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No, you are ignoring mine.

 

The vast majority of the F-35 budget is procurement. Procurement that the USAF, USN, & USMC say they need to continue doing their job in the future. If it is not spent on F-35s, it will have to be spent on something else to do the jobs that the F-35's are intended to do.

 

Cancelling the F-35, in theory, wil save some developement costs but, in reality, will not.

Any money "saved" from not continueing the F-35 developement then goes to the developement/upgrade costs of whatever you replace the F-35 with.

 

 

 

Yes, some dev costs are sunk.  That would need to be part of the evaluation. 

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So why do you imply that cancelling the F-35 will save all this money?

 

 

 

At some point, a few years from now, it won't make sense to cancel the F-35. But right now, I still think it's worth considering.

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It does not make sense to cancel the F-35 now.

 

You still ignore that cancelling the F-35 will not actually save any money because all of the money "saved" (& more) will have to be spent on something to replace the F-35.

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European companies, particularly SAAB, have been talking about the idea of fighters as UAV "swarm leaders" for a few years.

 

The US Army planned to add that sort of thing to the Comanche, albeit for relatively small numbers of UAVs (IIRC was conceptually sold primarily for videorecon, but obviously several small UCAVs armed with Hellfires and/or HARMs makes more sense than just passive sensing.

 

Interesting that the integration of manned and unmanned combat aircraft argues for 2 man crews of the manned aircraft. While computers etc were supposed to reduce cockpit workload so that one could do the work of two, capability growth pushes the optimal design back to two.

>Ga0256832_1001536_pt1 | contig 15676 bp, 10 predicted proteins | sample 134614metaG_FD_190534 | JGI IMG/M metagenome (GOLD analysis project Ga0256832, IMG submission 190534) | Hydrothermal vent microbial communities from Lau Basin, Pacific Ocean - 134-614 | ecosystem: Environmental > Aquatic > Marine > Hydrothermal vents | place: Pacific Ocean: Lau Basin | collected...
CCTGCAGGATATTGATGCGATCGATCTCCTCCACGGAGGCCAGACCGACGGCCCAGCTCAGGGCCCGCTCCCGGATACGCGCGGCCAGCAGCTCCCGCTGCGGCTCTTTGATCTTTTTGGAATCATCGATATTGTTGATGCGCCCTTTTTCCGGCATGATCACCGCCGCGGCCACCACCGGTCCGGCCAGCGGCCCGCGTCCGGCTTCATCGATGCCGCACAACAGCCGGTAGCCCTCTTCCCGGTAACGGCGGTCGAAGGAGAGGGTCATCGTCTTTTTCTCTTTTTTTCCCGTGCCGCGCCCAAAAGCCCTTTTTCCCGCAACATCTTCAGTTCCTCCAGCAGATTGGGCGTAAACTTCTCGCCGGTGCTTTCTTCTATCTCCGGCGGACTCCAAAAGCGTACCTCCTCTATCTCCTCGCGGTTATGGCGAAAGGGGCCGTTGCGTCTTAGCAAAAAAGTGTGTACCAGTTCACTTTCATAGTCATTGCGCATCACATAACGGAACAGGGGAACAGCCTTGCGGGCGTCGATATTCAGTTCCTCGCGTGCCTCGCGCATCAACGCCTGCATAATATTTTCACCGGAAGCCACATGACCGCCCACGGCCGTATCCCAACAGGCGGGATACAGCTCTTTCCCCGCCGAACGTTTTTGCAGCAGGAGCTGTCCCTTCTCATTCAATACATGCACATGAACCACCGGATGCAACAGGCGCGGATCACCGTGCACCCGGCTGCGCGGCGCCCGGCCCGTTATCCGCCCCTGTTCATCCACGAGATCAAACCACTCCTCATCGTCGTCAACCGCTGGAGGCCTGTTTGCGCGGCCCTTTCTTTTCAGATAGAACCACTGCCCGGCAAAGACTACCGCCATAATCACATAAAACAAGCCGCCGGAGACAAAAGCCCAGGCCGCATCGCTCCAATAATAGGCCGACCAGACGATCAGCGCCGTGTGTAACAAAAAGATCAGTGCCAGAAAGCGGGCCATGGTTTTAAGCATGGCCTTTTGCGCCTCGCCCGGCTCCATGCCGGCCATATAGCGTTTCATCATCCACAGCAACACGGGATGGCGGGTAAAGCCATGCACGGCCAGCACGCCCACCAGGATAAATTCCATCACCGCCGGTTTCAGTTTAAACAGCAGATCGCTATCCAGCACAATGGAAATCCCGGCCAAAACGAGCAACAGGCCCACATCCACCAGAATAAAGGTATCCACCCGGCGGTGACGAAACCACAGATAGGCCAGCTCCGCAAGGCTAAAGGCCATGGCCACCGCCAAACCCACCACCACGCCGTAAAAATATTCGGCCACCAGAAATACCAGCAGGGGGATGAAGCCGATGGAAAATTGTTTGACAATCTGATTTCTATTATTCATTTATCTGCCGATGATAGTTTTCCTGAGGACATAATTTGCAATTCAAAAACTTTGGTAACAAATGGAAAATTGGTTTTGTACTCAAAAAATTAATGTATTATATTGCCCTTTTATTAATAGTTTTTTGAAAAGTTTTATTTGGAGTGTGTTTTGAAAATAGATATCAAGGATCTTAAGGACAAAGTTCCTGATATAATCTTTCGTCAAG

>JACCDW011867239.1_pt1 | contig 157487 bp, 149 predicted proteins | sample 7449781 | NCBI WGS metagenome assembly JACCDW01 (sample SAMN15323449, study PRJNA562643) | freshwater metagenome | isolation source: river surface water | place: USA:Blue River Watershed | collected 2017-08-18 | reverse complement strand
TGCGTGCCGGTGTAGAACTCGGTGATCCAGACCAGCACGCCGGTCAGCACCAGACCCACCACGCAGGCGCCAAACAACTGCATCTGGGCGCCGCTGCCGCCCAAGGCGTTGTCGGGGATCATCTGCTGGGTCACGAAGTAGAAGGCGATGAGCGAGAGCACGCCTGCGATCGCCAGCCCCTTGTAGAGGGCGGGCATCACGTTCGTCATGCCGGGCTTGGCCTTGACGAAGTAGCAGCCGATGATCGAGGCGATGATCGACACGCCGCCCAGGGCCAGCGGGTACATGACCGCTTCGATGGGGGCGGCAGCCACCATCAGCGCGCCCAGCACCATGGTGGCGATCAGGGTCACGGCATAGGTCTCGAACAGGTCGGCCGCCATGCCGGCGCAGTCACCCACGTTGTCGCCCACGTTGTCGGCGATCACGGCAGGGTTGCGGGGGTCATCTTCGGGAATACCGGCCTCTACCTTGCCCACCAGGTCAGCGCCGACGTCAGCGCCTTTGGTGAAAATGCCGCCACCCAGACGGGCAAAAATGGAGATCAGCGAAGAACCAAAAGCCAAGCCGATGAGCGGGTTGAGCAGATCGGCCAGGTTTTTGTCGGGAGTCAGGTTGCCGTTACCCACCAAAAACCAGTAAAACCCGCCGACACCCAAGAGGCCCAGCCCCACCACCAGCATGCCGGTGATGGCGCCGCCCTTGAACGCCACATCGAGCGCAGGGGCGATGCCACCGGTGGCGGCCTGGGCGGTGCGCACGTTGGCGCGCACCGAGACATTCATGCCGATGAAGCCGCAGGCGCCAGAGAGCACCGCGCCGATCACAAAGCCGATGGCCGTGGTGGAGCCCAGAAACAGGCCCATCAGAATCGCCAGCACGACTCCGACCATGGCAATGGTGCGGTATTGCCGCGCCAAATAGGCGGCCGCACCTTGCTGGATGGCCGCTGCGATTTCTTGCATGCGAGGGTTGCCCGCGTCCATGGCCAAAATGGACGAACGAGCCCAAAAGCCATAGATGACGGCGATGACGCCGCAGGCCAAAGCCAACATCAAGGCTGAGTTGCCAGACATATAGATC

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Interesting that the integration of manned and unmanned combat aircraft argues for 2 man crews of the manned aircraft. While computers etc were supposed to reduce cockpit workload so that one could do the work of two, capability growth pushes the optimal design back to two.

 

Yes, SAAB suggests this is a role for 2-seater Gripens.

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Just comparing apples to apples. Unlike you.

 

No you're not. The only 'apples' that matter are future dollars. There ARE significant development costs left in the F-35 program. They aren't ready to roll off production lines, as you assume.

 

 

So you are willing to buy more $100-200million (where ever the F/A-22 ends up at) planes instead of $50-75million planes (where ever the F-35 ends up at).

Good luck getting that through Congress!

 

I'm willing to replace a force of 2400 F-35s with a combination of 5-700 Raptors (enough for two squadrons per AEF), some significant number of J-UCAS, and as many gap-filler F-16C/E/Fs and F-18E/Fs as needed.

 

IMHO, we don't need 2400 new tactical fighters. The QDR will undoubtably show this.

 

 

The vast majority of the F-35 budget is procurement.  Procurement that the USAF, USN, & USMC say they need to continue doing their job in the future.  If it is not spent on F-35s, it will have to be spent on something else to do the jobs that the F-35's are intended to do.

 

$199 billion of the $245 billion is procurement.

 

http://www.gao.gov/new.items/d05271.pdf

 

BTW, $199 billion for 2443 aircraft comes to $82 million each. That's just the procurement cost if, somehow magically, LockMart cuts all the 'red-tape' and managed to start shipping them tomorrow, as you seem think they can.

 

Cancelling the F-35, in theory, wil save some developement costs but, in reality, will not.

Any money "saved" from not continueing the F-35 developement then goes to the developement/upgrade costs of whatever you replace the F-35 with.

So why do you imply that cancelling the F-35 will save all this money?

 

Some money can go towards buying upgrading new F-16s and F-18s. Some can go towards upgrading the F-22. Some can go towards speeding the J-UCAS program. Some can go towards munitions. Some can go towards tankers and C4ISR. Some can go towards long-ranged strike options.

 

$200+ billion can go a long way.

 

You still ignore that cancelling the F-35 will not actually save any money because all of the money "saved" (& more) will have to be spent on something to replace the F-35.

 

No, not all - some.

Edited by Smitty